Tips from Behind the Director's Table on Singing at Dance Auditions
Chances are, you’re more comfortable stretching your splits than stretching your vocal cords. But if you’re auditioning for a dance part in a musical theater production, you will probably be required to sing 16 bars (about 4 lines) of a song before the final cut for callbacks. Though directors aren’t necessarily looking for superstar vocalists when casting the chorus, you should be able to carry a tune. Whether you’re a confident triple threat or nervous about your notes, the following tips from NYC-based musical theater directors Bob Rizzo and John MacInnis will help you make the most of this short time in the singing spotlight.
Choose Your Tune “The most important thing is to pay attention to the casting notice,” says Rizzo. “That’s where you’ll see what style of music the directors are looking for.” A casting notice may recommend you sing a particular style of song. However, notices often request you do not sing a song from the show, usually because directors do not want performers to have preconceived ideas about how to sing a particular song, or how to perform a particular role in their show. Ignoring or skimming over these instructions shows directors you don’t pay attention to details or take their requests seriously.
If the casting notice gives no guidelines, Rizzo suggests researching the show and selecting a song that corresponds to its style and time period. For instance, the judges will learn more about your potential in Chicago if you sing a 1920s show tune like “My Funny Valentine” rather than, say, “Pieces of Me” by Ashlee Simpson.
Even more important than the type of song you pick is your comfort level singing it, says MacInnis, who has performed on Broadway in Thoroughly Modern Millie, Kiss Me Kate and other shows. If you’re an inexperienced singer, rehearse one song and perform it for every audition, unless the style blatantly goes against a casting notice guideline. “You don’t want to try out something new in an audition—you want to be as secure as possible,” MacInnis advises. “Sing a song you know by heart, so if your piano accompanist makes a mistake, you can still go on.” Another tip if you’re a “Dance 10, Voice 3,” type: simple, up-tempo songs can cover a not-so-great voice, Rizzo says, whereas ballads do little to mask pitch problems. Prepare Like a Pro You are responsible for bringing sheet music for the pianist. Because the accompanist’s performance will affect yours, make sure the music can be read clearly. Don’t hand the pianist a pile of raggedy, flyaway sheets or a thick songbook. Putting each page of music in a sheet protector in a three-ring binder shows you’ve made an effort to look professional and don’t want to waste anyone’s time. MacInnis also warns that if you plan to sing in a different key than the original score, don’t expect the accompanist to transpose on the spot. It is professional courtesy to have the music transposed and recopied before the audition.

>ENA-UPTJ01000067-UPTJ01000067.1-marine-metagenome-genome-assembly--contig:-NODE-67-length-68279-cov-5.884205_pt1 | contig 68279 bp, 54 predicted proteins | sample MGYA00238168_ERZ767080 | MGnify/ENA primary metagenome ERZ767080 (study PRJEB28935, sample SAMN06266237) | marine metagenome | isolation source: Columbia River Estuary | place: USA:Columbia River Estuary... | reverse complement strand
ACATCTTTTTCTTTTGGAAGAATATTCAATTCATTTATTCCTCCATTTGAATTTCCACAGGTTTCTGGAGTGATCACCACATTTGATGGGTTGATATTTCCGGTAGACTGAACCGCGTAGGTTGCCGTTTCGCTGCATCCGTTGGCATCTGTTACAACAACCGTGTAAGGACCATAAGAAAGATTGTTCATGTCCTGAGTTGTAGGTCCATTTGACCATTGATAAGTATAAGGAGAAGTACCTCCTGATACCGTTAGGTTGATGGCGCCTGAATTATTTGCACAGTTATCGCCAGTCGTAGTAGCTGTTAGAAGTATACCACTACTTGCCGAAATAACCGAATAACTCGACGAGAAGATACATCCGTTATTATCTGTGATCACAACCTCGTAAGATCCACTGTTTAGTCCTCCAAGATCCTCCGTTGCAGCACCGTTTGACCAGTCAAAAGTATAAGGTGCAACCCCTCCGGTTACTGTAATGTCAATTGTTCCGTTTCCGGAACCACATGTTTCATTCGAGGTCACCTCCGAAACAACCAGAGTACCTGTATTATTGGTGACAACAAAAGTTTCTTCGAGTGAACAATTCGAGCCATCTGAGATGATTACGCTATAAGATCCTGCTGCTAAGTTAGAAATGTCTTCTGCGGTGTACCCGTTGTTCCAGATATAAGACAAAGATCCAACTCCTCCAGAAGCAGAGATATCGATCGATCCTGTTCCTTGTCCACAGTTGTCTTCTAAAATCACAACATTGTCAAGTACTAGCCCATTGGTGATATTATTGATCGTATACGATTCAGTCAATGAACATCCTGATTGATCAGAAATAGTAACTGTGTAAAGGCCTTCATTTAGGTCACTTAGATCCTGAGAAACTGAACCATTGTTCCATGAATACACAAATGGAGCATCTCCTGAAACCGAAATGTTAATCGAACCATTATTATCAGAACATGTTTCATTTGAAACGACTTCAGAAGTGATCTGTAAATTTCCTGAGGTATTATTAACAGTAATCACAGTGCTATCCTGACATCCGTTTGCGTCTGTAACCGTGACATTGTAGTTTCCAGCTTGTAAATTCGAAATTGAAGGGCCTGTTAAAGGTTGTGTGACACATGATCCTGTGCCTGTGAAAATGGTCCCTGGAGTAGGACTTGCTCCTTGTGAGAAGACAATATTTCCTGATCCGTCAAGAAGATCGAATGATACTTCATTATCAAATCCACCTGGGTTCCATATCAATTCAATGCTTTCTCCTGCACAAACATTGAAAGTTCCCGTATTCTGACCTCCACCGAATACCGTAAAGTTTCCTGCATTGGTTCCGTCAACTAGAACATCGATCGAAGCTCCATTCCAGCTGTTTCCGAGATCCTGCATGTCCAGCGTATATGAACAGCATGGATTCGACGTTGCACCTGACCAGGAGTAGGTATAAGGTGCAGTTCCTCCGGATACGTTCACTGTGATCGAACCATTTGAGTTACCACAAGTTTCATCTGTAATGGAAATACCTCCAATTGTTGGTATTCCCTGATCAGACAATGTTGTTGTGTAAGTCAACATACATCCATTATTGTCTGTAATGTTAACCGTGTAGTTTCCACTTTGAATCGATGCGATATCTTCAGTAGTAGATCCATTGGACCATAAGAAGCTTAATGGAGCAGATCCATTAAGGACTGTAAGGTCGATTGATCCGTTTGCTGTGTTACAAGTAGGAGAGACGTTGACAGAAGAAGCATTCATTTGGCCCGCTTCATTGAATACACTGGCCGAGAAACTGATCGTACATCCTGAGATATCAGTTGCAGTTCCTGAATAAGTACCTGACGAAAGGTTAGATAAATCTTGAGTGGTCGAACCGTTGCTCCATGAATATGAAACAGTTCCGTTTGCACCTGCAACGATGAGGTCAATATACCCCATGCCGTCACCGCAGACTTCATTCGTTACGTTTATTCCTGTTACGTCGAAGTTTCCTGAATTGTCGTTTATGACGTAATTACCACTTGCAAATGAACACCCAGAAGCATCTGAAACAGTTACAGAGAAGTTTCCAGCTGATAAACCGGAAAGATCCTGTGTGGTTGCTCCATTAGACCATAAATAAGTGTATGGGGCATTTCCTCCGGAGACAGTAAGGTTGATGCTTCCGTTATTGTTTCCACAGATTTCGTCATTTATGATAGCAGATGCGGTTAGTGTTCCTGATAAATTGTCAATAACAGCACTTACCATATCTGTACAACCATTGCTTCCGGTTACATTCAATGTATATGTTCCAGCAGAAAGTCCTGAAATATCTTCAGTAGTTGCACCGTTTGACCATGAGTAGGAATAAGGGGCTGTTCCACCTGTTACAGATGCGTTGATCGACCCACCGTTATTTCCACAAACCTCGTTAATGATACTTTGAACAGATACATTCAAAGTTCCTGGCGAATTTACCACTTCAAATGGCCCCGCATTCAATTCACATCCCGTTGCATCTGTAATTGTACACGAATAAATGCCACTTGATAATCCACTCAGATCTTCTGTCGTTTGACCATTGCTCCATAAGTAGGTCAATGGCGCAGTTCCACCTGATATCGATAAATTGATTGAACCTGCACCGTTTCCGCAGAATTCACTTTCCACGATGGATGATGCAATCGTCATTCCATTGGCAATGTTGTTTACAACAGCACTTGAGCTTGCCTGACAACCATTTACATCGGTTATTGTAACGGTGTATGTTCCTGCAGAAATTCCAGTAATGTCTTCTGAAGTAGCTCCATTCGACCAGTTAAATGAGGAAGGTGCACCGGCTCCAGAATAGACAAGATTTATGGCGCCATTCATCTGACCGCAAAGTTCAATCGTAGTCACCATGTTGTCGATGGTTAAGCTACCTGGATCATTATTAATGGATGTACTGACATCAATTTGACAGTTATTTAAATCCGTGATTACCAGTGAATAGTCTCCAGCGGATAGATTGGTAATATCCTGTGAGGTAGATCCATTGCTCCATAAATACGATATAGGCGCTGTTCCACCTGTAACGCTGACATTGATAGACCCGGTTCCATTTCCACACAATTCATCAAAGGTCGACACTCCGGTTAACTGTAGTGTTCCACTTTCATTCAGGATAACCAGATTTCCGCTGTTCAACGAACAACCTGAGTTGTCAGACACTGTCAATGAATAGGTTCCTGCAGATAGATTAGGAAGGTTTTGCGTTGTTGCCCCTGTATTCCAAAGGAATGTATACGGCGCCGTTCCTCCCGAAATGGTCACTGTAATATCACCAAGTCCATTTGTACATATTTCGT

Usually, you will only be required to sing 16 bars, but—though the request is rare—the directors could ask you to sing the whole song. Be prepared by memorizing all the lyrics and bringing the sheet music for the entire piece.
Sell Your Song Don’t be tempted to spice up your 16 bars with choreography—by this point in the audition, the directors already know you can dance. They want to see how you look and sound while singing. It’s most important to show a song’s emotional quality, says Rizzo. Know what the lyrics of your song mean and, if it’s from a particular production, what the character is singing about. This is the time to display your personality and acting skills.
If your voice isn’t exactly American Idol-worthy, you’ll find yourself in good company. “More often than not, dancers at musical theater auditions don’t sing well,” MacInnis says. “The breathing for each is totally different. Dancing teaches you to have a closed ribcage; for singing, you need to have an open ribcage.” Even if you know singing is not your strong point, don’t emphasize or make light of the fact by fidgeting or rolling your eyes. By making it to the singing portion of the audition, you’ve already impressed the directors with your talent. “If they’ve kept you for that long, you’ve already won them over,” MacInnis says. “They want to cast the show, and they want you to do well.”
(From left) Darriel Johnakin, Diego Pasillas, and Emma Sutherland (all photos by Erin Baiano)
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